Apr 192009
Authors: Anne Marie Merline

For the past few weeks, I have been thinking about leadership in the classroom from my perspective, but I have been so enamored by the students in my second-semester seminar that I want to again write about their leadership.

It is a fact that my students have been exhibiting leadership in the classroom all semester long.

I keep on thinking back on the movie “Mona Lisa Smile.” This movie, set in 1954, at Wellesley College in Massachusetts, chronicles that academic year through the teaching experiences of first-year art history instructor Catherine Watson.

Ms. Watson’s high-achieving female students start the semester by reciting the textbook answers to her queries about the names, dates and the significance of pieces of fine art. It is the memorization of facts that most people in academia understand as educational success.

After failing to anticipate her students’ readiness, Watson displays educational leadership by challenging them in another arena of learning. She comes to class the next meeting time and asks for the students’ original thought and interpretation about “art.”

The students are perplexed by her query, but Watson changes the focus of the course from “name this piece of art” to “what is art?” This allows the students to express their own point of view within the larger social context of human expression through art.

By the end of the semester, Catherine Watson’s students have grown and are indeed using their own creative minds and interpreting art with the cognitive abilities that Catherine has inspired them to use.

My classes all semester have followed this latter model. Often, I barely have time to carry out my lesson plan because my students are taking the lead with the material.

Some might characterize this scenario as a lack of leadership on my part, but it is in my “professional opinion” that leadership also means knowing when to let go and let others take the lead. If the students take the lead with the material and the students are learning from each other, I consider this effective learning.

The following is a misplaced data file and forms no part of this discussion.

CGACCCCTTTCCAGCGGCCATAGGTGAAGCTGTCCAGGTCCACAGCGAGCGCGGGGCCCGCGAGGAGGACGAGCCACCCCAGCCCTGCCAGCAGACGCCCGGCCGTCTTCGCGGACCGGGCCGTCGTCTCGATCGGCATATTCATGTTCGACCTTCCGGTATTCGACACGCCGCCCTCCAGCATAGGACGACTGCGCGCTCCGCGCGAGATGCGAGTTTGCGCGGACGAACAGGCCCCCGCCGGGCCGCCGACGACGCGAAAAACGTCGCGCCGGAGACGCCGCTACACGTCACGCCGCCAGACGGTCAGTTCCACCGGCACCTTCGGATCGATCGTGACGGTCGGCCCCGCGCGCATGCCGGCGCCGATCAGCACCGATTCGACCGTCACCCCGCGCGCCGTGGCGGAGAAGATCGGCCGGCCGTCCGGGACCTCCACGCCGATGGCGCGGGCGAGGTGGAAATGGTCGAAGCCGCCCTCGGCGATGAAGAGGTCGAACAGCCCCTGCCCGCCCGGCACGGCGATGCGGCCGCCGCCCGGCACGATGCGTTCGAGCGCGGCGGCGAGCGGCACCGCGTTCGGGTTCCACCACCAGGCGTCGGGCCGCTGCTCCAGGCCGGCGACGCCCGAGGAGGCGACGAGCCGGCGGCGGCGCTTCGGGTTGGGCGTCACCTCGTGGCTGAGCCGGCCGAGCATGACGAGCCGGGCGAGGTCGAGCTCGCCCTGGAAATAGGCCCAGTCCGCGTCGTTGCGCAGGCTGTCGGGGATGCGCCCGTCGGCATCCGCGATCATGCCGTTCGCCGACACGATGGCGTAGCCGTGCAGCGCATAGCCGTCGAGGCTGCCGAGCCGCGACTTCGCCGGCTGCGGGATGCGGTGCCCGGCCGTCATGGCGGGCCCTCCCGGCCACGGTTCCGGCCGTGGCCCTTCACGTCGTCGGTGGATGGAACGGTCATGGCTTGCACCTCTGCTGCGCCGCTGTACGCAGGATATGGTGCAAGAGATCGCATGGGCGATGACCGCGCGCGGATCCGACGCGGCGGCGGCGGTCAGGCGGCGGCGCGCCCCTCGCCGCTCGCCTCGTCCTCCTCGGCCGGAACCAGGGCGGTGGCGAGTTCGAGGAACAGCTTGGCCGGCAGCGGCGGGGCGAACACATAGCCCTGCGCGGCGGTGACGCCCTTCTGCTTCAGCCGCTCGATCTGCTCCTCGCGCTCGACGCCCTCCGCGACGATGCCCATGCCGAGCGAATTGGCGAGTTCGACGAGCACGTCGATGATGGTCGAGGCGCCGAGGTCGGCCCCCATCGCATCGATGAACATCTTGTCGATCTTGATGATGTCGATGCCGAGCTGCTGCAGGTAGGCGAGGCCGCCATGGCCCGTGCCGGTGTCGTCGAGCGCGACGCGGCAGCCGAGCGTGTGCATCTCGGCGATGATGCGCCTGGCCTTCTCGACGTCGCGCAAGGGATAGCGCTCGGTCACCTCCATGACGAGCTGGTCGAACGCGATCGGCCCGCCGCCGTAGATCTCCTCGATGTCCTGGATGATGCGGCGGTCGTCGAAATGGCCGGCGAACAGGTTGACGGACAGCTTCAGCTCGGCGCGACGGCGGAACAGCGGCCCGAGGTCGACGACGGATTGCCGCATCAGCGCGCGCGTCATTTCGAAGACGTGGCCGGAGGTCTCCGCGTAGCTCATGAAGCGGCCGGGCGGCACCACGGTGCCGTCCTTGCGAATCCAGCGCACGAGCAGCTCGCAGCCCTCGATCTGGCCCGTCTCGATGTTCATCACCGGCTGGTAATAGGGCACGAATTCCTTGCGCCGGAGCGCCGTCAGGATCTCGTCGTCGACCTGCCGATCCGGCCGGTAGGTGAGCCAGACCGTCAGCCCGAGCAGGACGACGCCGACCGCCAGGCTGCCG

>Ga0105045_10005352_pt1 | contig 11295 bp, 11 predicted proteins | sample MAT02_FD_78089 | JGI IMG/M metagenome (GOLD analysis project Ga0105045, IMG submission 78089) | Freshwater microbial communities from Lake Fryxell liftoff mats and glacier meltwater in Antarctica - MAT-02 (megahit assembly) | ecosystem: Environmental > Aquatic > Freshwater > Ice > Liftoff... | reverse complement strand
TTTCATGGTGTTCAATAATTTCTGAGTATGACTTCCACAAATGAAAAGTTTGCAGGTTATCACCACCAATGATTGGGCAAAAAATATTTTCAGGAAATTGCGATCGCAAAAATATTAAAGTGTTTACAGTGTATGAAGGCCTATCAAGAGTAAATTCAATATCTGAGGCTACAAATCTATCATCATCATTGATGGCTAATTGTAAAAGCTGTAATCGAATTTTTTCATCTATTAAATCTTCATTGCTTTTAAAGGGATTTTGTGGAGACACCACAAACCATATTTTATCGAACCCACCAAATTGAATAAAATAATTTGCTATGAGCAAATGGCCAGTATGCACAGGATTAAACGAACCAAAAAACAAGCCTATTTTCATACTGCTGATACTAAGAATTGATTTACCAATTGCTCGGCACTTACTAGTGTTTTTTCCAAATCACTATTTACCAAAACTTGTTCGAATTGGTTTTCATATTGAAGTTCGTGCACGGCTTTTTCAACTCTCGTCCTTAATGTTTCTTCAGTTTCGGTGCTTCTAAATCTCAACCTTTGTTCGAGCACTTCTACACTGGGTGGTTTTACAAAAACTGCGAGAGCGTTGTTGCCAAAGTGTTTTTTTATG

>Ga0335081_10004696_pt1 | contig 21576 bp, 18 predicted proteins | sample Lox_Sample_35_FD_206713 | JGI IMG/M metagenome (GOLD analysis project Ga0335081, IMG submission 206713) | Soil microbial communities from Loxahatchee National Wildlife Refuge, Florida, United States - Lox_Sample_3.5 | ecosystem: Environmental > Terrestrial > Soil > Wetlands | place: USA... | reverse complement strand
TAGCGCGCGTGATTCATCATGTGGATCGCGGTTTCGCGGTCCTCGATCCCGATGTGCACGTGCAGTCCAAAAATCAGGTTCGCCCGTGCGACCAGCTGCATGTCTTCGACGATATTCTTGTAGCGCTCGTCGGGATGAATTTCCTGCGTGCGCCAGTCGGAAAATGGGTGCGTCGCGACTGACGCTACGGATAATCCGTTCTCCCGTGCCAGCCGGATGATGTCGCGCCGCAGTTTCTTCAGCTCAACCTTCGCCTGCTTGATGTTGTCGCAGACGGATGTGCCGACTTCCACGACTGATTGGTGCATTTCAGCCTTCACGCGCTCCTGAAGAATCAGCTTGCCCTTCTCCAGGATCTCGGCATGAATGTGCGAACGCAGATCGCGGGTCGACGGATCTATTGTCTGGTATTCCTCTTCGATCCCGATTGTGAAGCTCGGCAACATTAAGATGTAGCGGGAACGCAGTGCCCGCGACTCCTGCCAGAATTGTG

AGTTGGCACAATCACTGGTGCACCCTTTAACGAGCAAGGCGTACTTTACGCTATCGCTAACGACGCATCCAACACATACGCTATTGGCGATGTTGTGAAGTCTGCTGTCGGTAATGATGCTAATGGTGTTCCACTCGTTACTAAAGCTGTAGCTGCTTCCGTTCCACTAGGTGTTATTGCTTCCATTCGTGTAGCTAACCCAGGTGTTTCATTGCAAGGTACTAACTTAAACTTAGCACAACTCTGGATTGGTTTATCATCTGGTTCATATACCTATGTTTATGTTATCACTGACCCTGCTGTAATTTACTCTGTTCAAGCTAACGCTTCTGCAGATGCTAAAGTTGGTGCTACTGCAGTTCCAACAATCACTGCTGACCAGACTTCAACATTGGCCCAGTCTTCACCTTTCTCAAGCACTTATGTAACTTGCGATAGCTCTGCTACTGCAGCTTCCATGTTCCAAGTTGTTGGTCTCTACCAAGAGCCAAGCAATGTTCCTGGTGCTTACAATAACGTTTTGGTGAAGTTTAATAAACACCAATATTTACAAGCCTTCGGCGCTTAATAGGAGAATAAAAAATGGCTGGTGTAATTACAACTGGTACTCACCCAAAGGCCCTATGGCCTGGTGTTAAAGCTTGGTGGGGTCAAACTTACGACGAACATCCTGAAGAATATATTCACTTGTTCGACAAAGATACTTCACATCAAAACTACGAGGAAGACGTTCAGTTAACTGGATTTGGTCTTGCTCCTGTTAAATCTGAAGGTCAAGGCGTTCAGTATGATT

Don’t think that this teaching gig is all about sitting back and letting the students do all of the work. My job in the classroom is effective leadership to keep the course going in a forward direction.

I let individual students know when their writing does not meet the criteria of the rubrics that are a part of their syllabi. I have to re-direct conversation back to the core — perhaps after some fun digression. I have to make sure we are on track with the reading schedule as well as with the smaller details of their final papers. I have to meet with each student after they have finished their extemporaneous speeches. And of course, there is the conservative estimate of the collective 600 assignments that I have to read and comment on over the semester.

I chronicle this not to complain but to explain the fact that I love when my students do lead and make the administrative duties of being a teacher worth all of the details that I have to plan during the semester.

No matter how tired I am, or how plagued by life off campus that I am, my students energize me on a daily basis and make me think that I have the best job in the world.

I love one of the final scenes of “Mona Lisa Smile,” in which Watson’s students are gathered around her as they all sit together in the lecture hall, talking with each other about a picture of a painting as Catherine sits, listens and smiles. This is miles away from the first scene where students are reciting memorized facts for the teacher with military-like precision.

I know what some of you are thinking — that this movie scenario is just as glossed over as the make-up and costumes for the film. This semester has taught me otherwise. Thank you to my students for making us all leaders in the educational process.

Anne Marie Merline is an instructor for the University Honors Program. Her column appears biweekly Mondays in the Collegian. Letters and feedback can be sent to letters@collegian.com.

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